Review: 1917 (2020) – Everyone’s Story

1917 (2019)
George MacKay and Dean-Charles Chapman in 1917

While we have all seen war on film it is rare to watch a film depicting the 1st World War, a war consumed by trench warfare, a lack of movement that narratively speaking halts progression. 1917 finds a way around this by building a story around multiple tales of valour and fear from throughout the period showing that one man’s experience can be part of a bigger story and his feelings can be felt across generations. While some will spend time contemplating the technical aspects of Sam Mendes’ audacious ‘one take’ or belittling it as a video game experience, what stands out the most is the small stories and the voices we hear from along the way.

Telling the story of Lance Corperal Blake (Dean-Charles Chapman) and Schofield (George MacKay), two soldiers assigned the task of delivering a message of grave importance to a batallion walking into a trap. If they don’t succeed, 1600 men will lose their lives. Their mission demands they cross no man’s land into enemy territory and make their way through deadly terrain all so they can save their fellow soldiers, Blake’s brother included.

Filmed in a way that makes it look like 1 continuous take, 1917 has been accused of being gimmicky, a play at awards prestige due to the technical prowess it possesses. While it is hard not to appreciate the time, forethought and attention to detail here, it plays second fiddle to a vibrant story pushed forward by not only MacKay and Chapman’s stunning work but the notion of history as a whole. While the film is structured as a tension-filled thriller, it uses your own knowledge to fill gaps and add context. Much like Mendes himself, who used his own grandfather’s stories to craft his own, 1917 is about the memories of people slowly drifting from thought over time and the stories that make them important, even today.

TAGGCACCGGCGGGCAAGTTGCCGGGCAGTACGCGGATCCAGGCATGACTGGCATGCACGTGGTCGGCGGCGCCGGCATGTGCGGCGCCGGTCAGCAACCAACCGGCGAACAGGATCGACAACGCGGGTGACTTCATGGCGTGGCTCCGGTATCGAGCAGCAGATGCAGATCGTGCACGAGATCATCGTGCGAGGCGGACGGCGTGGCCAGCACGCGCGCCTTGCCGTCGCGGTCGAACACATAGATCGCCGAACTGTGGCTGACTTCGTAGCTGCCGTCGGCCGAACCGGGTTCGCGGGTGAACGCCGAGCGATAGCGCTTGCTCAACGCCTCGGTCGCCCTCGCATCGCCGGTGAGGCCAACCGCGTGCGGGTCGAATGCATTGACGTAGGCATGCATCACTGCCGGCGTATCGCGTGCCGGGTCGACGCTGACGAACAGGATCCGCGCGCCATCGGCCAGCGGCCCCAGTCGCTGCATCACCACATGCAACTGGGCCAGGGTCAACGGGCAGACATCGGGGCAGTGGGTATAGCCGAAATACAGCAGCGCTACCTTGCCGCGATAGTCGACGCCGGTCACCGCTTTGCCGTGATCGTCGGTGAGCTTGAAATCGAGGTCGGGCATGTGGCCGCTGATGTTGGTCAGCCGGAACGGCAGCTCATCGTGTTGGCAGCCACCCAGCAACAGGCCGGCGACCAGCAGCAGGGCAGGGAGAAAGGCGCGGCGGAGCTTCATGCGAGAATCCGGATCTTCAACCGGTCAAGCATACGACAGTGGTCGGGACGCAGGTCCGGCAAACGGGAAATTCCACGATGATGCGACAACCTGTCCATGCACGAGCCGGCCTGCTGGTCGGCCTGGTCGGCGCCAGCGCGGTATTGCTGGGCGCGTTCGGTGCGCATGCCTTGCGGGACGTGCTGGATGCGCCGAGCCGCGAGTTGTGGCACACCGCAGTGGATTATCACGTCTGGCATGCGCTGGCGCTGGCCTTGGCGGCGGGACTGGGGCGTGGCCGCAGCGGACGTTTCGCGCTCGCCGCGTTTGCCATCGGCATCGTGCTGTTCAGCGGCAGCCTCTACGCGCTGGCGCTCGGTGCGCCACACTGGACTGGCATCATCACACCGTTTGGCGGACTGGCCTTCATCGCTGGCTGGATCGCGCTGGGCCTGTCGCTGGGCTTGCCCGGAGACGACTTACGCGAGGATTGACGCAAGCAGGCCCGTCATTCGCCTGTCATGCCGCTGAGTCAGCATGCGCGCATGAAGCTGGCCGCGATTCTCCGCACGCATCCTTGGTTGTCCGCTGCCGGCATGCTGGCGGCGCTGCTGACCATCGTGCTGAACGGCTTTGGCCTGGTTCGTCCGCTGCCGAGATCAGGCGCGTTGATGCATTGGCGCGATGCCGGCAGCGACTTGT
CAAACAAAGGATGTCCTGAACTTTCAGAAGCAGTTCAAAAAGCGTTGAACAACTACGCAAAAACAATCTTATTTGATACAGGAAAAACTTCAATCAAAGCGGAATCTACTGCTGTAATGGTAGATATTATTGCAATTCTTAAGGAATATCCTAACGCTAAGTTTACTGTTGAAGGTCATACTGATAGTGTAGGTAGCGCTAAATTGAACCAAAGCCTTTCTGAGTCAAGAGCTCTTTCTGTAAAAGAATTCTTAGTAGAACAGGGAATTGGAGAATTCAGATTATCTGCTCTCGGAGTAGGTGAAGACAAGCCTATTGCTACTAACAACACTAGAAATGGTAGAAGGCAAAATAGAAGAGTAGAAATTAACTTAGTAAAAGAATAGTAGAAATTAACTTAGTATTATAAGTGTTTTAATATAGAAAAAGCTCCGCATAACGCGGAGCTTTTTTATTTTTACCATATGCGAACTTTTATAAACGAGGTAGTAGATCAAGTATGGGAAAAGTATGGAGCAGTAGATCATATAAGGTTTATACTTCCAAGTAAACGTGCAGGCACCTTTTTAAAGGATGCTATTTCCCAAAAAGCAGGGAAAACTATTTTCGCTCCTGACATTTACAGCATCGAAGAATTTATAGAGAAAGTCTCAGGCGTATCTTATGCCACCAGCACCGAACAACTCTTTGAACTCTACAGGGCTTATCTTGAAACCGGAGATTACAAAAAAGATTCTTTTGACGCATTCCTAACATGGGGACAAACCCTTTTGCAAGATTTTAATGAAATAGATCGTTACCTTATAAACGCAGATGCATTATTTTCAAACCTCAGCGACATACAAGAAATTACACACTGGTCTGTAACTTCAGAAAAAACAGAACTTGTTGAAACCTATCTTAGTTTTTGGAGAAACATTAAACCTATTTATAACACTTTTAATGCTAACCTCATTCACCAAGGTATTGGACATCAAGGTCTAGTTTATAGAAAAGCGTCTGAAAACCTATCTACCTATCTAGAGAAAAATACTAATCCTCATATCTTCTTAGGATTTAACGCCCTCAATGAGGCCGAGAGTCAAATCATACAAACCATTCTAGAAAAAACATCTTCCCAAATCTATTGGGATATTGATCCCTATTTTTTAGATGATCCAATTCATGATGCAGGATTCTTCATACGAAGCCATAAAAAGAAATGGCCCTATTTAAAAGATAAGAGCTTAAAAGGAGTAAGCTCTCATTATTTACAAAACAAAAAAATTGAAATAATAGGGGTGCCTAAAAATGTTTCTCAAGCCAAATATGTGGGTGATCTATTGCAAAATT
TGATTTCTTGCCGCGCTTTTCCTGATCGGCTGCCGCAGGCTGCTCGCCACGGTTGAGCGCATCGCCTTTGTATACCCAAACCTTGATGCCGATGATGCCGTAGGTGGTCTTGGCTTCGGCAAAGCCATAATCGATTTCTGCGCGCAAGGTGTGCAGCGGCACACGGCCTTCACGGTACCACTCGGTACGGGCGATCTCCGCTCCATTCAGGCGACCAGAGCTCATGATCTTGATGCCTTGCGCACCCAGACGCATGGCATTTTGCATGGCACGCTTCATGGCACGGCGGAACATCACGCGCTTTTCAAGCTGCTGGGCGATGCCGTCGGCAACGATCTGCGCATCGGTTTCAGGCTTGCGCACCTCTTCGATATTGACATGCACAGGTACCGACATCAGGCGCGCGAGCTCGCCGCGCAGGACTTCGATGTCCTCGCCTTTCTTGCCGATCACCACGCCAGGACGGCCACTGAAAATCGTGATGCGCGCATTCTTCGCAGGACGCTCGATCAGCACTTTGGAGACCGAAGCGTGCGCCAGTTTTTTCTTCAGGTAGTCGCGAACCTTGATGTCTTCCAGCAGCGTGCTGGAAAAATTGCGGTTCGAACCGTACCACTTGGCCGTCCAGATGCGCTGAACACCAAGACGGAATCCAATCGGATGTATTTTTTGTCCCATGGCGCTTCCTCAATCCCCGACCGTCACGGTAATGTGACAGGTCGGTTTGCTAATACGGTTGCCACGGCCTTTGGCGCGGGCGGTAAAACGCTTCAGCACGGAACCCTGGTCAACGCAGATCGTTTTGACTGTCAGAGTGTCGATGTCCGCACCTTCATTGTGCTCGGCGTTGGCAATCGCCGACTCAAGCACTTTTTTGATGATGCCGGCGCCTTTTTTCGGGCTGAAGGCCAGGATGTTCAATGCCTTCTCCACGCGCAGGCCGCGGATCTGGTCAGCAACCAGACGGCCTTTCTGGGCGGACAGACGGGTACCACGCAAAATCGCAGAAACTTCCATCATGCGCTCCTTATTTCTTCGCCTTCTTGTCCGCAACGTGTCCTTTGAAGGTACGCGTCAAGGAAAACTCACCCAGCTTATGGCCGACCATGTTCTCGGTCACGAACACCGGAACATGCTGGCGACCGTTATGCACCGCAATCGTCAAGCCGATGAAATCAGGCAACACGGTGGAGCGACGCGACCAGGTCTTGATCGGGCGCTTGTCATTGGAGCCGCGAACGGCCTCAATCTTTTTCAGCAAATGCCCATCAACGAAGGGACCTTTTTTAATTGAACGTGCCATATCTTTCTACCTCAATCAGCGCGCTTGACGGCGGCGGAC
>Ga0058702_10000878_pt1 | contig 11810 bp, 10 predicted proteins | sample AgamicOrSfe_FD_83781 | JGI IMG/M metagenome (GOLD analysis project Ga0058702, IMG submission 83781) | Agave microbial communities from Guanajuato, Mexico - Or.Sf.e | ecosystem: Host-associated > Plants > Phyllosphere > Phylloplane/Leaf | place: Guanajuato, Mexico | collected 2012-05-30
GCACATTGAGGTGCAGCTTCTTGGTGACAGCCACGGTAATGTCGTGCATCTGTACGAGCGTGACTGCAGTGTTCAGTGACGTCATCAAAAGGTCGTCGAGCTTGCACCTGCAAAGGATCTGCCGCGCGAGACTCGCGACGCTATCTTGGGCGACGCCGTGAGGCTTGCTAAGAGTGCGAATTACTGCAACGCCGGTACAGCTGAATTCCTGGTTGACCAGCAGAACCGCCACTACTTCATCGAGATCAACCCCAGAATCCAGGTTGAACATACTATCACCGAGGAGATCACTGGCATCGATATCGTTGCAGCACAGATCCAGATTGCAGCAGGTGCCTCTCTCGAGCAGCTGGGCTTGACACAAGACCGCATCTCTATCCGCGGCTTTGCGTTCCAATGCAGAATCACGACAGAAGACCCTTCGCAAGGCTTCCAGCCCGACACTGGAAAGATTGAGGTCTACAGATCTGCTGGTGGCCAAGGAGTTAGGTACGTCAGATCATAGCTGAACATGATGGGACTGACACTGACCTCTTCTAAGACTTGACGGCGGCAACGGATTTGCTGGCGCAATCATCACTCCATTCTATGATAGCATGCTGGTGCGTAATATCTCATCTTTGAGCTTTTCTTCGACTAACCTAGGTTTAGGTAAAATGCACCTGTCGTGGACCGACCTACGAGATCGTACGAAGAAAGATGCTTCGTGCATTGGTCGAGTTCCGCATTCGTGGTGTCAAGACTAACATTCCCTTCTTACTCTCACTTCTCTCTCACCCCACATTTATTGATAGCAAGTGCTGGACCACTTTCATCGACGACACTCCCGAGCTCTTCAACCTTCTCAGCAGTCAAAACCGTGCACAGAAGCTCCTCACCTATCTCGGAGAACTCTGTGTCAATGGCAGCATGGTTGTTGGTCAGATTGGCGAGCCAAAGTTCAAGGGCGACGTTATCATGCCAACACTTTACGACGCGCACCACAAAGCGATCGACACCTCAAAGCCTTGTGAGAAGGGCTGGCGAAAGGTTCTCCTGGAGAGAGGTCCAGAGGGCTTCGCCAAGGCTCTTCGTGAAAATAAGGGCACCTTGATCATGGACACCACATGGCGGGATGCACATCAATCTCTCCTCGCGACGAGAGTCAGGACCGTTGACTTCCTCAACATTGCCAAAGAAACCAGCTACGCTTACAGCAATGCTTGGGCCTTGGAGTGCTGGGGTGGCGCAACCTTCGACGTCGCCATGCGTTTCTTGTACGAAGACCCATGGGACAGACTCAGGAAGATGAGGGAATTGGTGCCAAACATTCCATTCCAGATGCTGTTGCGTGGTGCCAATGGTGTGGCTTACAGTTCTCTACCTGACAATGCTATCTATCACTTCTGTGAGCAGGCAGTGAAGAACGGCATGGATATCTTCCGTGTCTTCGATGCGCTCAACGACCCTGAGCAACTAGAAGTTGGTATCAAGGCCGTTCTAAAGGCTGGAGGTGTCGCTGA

Acts like showing empathy to a man at his lowest moment, giving more than you should and living up to a promise seem natural to us but here they become recontextualised and noteworthy. It doesn’t hurt that these moments are accompanied by some of Thomas Newman’s finest work, providing a score that is understandably sombre but oftentimes rapturous and celebratory, even at the darkest of moments.

In fact, the score along with a constantly moving camera makes a two-hour exercise in suspense feel oddly breezy. Each chapter or segment, although clearly recognisable roll into each other seamlessly and this world of progressively more elaborate sets never feels anything more than real. The image of a burning church in the night, thanks to Roger Deakins incomparable use of light makes for a standout moment, one that makes a small town in ruins feel that much more tangible. In fact the cinematography, along with some invisible editing work by Lee Smith makes for a smooth experience.

An opening sequence with the two men crossing the horrors of the battlefield to reach the enemy trenches is electrifying and oddly silent yet thanks to an unbroken stream of visual woes and two physically demanding yet pitch-perfect performances, a camaraderie develops with few words spoken. Oftentimes the less time spent speaking seems to be the theme of Mendes’ visual cornucopia. When the two break to discuss orchards it reminds you how little you know about these two men, something that may have been intentional but doesn’t help to connect you to their plight, although, history does that.

While to the modern viewer we can never truly empathise with a situation that seems so foreign to us, this is more a film about how everyone’s stories interweave and that they can never really be forgotten. Moments of courage and cowardice are special in equal measure and 1917 smartly taps into this notion to paint war as something that, despite the atrocities, can oddly bring out the best in us, and that we should never forget the stories that prove that.

TSR

Leave a Reply

Fill in your details below or click an icon to log in:

WordPress.com Logo

You are commenting using your WordPress.com account. Log Out /  Change )

Google photo

You are commenting using your Google account. Log Out /  Change )

Twitter picture

You are commenting using your Twitter account. Log Out /  Change )

Facebook photo

You are commenting using your Facebook account. Log Out /  Change )

Connecting to %s